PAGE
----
SETT: More powerful than you thought

October 3, 2015
Kira Wright, CCC-SLP
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SETT completeYou know how sometimes the simplest tools are the most powerful?

I see it all the time in my work with kids. A white board. A hand-written checklist. A picture taped to the corner of the desk. I certainly believe in (and frequently witness) the wonders of ‘high-tech’ solutions, but the simplest ones - often simple to design, make, and implement - seem easiest to overlook.

Easy to overlook, especially at a busy time like back-to-school – our minds spinning with possibilities, fresh from the summer break. It’s at this time of year that I may be mostlikely to think big, complex, and high-tech. Maybe that’s why, at a Back To School AT/AAC Prep session, put on by the PSU Universal Design Lab and Dr. Samuel Sennott, the SETT framework caught my attention.

SETT is an acronym for Student, Environment, Tasks, and Tools, and is used to describe a 4-part model for collaborative decision making in all phases of assistive technology service design and delivery. This framework supports teams in making plans, identifying resources, and setting priorities and is frequently used in the process of choosing an AT/AAC device or approach. Most recently in my personal experiece with SETT, I was a part of a team choosing an AAC approach for a non-verbal kindergartener last winter. This student is still on my caseload, and it struck me this fall that the first grade is a different environment from her kindergarten classroom, with potentially different tasks demanded of her. Though the device we chose last winter may still be appropriate, a team meeting, I thought, could help us make sure we were still using the most well-suited tools.

Then something happened.

Some sort of SETT epiphany! It was like I had been working in a dark room with a spotlight on that one student… and someone turned the lights on. At that moment, I saw lots of other ways I could harness this simple and powerful framework, choosing the right tool for whatever job was at hand: * my teletherapy work, * our company’s efforts to create community, * a colleague managing an unexpected workload.

When looking for solutions to complex issues, it only makes sense to consider the environment, the tasks, and the tools available. The SETT matrix provides a space to consider each of these. In the upper left quadrant of the matrix, I could effectively substitute “caseload”, “company”, or “district” for the area traditionally labeled “student”. (*Note: Joy Zabala has lots of forms and scaffolds available on her website for all different uses, but the present epiphany was had while holding this SETT matrix handed out by Dr. Sennott.)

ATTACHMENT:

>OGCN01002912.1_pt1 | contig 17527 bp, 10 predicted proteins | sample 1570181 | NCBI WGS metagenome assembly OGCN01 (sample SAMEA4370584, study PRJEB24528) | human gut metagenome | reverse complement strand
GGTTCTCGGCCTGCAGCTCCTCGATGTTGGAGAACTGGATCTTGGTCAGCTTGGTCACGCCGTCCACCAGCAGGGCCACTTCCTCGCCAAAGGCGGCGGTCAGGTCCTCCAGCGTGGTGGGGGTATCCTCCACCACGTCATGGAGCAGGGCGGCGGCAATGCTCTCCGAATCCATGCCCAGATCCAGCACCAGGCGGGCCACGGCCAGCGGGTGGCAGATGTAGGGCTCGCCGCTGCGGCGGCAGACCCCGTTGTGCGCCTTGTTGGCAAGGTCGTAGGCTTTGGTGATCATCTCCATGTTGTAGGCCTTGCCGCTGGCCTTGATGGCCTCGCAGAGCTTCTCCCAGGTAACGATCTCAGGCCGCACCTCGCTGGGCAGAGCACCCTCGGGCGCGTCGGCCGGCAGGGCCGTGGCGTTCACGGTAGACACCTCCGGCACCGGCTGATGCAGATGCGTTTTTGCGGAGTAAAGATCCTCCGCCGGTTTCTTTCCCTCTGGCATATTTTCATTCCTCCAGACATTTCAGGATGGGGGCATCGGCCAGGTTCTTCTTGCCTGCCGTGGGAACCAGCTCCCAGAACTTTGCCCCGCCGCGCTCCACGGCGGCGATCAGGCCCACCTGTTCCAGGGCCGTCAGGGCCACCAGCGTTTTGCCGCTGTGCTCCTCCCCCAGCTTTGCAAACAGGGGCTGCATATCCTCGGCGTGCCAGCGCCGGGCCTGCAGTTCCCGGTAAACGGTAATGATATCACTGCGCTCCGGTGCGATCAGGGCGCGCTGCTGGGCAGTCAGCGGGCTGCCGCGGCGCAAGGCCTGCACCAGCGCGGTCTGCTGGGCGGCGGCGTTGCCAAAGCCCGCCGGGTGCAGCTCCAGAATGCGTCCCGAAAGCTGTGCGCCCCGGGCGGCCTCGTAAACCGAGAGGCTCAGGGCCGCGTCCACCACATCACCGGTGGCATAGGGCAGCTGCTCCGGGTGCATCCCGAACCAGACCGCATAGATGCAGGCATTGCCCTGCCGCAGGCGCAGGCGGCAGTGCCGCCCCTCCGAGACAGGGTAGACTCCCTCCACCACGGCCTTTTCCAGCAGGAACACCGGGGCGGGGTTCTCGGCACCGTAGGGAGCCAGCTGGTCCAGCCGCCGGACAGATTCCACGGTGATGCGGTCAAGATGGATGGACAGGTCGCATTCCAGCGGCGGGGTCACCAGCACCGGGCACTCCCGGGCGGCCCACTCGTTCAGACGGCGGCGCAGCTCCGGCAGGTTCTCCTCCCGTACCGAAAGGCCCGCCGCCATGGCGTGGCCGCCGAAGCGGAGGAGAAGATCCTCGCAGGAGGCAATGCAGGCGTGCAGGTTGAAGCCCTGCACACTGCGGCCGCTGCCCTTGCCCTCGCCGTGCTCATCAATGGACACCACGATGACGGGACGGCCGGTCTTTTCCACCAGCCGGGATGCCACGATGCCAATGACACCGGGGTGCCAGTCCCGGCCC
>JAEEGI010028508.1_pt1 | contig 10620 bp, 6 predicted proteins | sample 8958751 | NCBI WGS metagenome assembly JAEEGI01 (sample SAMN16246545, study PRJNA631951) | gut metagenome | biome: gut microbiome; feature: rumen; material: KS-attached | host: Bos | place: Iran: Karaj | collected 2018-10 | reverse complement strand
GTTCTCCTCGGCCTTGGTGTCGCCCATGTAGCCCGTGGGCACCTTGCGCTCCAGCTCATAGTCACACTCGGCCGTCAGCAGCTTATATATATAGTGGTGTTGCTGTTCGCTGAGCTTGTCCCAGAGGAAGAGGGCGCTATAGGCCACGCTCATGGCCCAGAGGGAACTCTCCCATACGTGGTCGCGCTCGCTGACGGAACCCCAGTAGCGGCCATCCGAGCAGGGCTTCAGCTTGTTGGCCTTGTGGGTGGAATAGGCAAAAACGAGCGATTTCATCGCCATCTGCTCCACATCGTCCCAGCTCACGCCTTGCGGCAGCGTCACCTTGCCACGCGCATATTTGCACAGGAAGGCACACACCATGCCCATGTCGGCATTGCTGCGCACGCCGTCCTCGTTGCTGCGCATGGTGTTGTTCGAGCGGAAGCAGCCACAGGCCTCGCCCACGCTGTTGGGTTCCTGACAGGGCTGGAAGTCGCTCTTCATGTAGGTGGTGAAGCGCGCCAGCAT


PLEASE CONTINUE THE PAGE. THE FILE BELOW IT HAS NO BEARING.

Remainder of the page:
The SETT framework is designed to walk a team with lots of different perspectives consider all the available information before coming to any decisions. This is essential in a process of problem-solving, especially when problems are complex. Whether trying to manage workload for yourself or come up with a new therapy idea after your first 5 haven’t worked, it is only with a full picture of the demands, environments, and expectations that make up the issue, that you can really address the barriers - real or assumed - to finding a creative, efficient, and workable solution.

My challenge to myself this fall, and to any of you facing complex problems involving multiple players, is to approach these big issues from a SETT perspective. To sit down in front of a blank matrix, and use the SETT framework to create (in the words of creator Joy Zabala in this article) an atmosphere of “active, nonjudgmental sharing”. It would be great to have a collaborative team, but even if you’re asking a co-worker or colleague to help you think about your personal workload, start by sharing - actively and nonjudgmentally! - all the information you have. * Do you have a complete picture of the issue? * Are there ‘unknowns’ you still need to research? * Who are the parties that will be affected by your solution, and what are their priorities? Then, just as the SETT moves us forward, consider the barriers that are keeping these needs from being met, and the inevitably wide variety of tools available to address those needs.

Just see if the nonjudgemental and open framework of a blank (and maybe slightly modified to meet your needs?) SETT matrix can help you or your team to approach complex issues in a creative way. It might just be the simple, powerful, but overlooked tool, right in front of us. A new lens, through which we can examine our toughest challenges.